After a detailed briefing from Warr and the car’s designer Maurice Phillippe, I was sent out for 15 laps during a general session, sharing the Grand Prix circuit — induding the old chicane-less Woodcote — with Ronnie Peterson’s March 711, Graham Hill’s Brabham BT34 and Howden Ganley’s BRM P160. My abiding memory over 30 years later are of the eerie whooshing silence (except when the others came past). Pounding down the Hangar Straight with 92 per cent showing on the power turbine gauge (which I later discovered, with the help of Maurice’s slide rule, was 164mph) the loudest sounds were the big Firestones thumping and chirping over the tarmac, the body panels shifting against the monocoque under braking, and the wind buffeting around the cockpit.
I felt rather than heard the turbine shafts whirring behind my shoulder blades at 40,000rpm, heating the oil around the bearings, so I was told, to 1000 degrees C. No gearbox, of course, allied to a complete lack of engine braking and serious throttle lag. You had to brake early with your left foot and almost at once, while you were still braking, plant your right foot on the throttle and wait for the whistling to rise in pitch and restore the push behind your shoulders.
At my speeds, the car, with its four-wheel drive, seemed to understeer heavily, although Emerson Fittipaldi had already spun the car at Brands Hatch. “If you get into trouble,” I was told, “lift both feet off. The throttle can’t help you, and do not hit the brakes, or it’ll tie itself in knots.”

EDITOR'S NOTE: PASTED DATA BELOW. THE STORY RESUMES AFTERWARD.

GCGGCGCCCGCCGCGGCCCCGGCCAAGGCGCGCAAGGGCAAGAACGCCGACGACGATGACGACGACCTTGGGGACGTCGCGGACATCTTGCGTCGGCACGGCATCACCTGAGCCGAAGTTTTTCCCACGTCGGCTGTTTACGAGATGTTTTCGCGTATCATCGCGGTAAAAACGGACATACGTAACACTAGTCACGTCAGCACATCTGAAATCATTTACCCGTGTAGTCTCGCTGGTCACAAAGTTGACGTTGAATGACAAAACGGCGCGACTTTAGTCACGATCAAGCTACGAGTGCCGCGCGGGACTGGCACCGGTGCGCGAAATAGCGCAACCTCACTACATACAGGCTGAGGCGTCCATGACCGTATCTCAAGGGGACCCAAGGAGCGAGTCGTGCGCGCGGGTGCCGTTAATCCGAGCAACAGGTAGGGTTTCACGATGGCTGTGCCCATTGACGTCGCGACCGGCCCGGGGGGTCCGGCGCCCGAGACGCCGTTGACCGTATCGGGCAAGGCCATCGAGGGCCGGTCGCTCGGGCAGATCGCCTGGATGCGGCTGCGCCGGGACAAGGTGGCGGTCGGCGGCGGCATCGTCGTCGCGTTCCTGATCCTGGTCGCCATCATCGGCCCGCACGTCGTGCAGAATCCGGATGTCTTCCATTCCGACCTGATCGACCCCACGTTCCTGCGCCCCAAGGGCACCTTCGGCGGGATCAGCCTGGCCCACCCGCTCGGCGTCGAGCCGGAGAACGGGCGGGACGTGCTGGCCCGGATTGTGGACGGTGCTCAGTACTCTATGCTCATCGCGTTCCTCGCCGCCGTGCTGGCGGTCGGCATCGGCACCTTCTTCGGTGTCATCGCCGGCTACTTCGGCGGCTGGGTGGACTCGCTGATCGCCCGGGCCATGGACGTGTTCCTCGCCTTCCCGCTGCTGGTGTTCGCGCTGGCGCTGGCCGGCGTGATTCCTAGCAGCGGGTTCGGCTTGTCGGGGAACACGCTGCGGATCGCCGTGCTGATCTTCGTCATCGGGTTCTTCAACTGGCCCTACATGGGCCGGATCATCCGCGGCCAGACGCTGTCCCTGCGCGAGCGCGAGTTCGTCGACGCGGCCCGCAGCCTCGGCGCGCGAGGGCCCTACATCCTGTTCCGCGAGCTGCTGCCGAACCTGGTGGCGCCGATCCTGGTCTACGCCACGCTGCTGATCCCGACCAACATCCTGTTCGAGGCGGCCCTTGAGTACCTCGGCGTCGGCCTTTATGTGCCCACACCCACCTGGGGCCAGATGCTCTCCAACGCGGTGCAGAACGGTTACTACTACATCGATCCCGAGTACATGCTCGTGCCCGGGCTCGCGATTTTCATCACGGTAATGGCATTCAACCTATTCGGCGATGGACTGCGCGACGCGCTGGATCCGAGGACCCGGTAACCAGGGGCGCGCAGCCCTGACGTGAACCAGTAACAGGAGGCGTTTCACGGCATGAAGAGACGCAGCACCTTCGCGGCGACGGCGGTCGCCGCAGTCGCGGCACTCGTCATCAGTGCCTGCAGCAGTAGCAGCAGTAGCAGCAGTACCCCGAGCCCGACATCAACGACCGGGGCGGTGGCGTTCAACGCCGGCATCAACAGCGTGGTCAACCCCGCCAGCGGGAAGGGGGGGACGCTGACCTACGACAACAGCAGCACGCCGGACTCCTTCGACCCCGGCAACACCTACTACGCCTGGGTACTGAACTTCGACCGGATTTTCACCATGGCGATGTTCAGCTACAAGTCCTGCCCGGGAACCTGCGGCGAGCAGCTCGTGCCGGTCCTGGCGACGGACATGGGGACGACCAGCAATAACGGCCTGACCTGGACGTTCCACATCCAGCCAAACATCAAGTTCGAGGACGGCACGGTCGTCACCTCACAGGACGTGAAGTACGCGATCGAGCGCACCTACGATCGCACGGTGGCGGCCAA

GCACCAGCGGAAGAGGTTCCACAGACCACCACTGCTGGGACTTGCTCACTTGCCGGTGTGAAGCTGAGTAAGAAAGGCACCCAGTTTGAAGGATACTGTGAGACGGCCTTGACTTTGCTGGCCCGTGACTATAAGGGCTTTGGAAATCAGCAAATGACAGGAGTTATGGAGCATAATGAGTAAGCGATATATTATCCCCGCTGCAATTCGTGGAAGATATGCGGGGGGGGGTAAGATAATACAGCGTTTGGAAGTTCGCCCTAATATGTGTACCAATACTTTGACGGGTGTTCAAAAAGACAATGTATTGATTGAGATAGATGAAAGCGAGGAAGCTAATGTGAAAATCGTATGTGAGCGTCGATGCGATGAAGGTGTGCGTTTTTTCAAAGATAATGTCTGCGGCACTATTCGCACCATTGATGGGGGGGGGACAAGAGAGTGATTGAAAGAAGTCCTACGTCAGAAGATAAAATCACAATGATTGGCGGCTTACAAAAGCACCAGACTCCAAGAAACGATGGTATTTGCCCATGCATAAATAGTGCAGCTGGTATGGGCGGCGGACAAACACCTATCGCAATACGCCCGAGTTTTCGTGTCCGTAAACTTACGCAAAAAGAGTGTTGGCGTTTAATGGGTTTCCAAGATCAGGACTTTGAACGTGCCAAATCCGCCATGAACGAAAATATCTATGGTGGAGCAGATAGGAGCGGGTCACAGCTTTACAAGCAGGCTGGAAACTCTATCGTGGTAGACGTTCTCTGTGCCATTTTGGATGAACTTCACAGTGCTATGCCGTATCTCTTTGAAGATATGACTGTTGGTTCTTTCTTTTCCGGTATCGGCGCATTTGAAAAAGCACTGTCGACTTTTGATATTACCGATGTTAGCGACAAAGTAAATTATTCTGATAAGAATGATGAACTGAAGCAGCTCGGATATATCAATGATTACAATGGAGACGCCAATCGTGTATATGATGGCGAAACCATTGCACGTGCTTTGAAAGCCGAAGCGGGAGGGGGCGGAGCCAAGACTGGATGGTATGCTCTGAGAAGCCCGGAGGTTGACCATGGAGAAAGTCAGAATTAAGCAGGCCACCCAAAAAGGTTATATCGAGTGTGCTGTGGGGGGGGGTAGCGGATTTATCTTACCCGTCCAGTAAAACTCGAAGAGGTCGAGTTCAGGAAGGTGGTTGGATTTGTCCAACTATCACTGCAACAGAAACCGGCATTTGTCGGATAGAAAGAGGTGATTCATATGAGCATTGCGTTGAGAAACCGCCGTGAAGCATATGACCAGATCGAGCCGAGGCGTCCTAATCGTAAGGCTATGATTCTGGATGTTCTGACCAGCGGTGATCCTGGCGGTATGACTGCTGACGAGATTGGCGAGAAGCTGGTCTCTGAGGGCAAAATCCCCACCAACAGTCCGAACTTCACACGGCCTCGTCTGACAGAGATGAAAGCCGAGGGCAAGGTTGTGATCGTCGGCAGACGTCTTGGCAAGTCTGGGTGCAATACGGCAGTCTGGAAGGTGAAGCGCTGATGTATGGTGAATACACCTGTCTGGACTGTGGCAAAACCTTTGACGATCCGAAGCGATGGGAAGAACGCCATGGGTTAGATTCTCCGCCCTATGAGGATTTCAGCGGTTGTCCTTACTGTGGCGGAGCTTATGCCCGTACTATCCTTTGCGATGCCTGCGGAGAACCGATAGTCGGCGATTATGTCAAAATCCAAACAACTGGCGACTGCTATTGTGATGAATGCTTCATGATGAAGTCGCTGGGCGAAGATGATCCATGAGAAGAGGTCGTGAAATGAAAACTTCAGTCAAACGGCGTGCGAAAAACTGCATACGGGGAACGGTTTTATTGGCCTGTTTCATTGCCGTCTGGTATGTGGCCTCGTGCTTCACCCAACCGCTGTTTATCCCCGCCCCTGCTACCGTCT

As well as four non-championship races, the 56B was raced in four grands prix, usually alongside the 72s. But for Monza, where Team Lotus was still the subject of legal action after Jochen Rindt’s fatal accident a year before, only the 56B was sent, under the World Wide Racing name and painted gold. Having qualified 18th, Fittipaldi finished a brave eighth, one lap down.
I don’t think that even Chapman thought his turbine F1 car was ever going to win any races. It was just something else that his fertile brain wanted to learn more about. Such an experiment couldn’t happen in F1 today: and it’s probably just as well. If it worked, the rich teams would just spend even more money, copying.
But how splendid it will be if the brilliant design teams at McLaren and Williams do come up with something for next season which manages to be within the rules, and competitive — and really different. Then, perhaps, the 2003 season could be rather more entertaining than this one.
The Austin that marched
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LETTERS from READERS, August 1953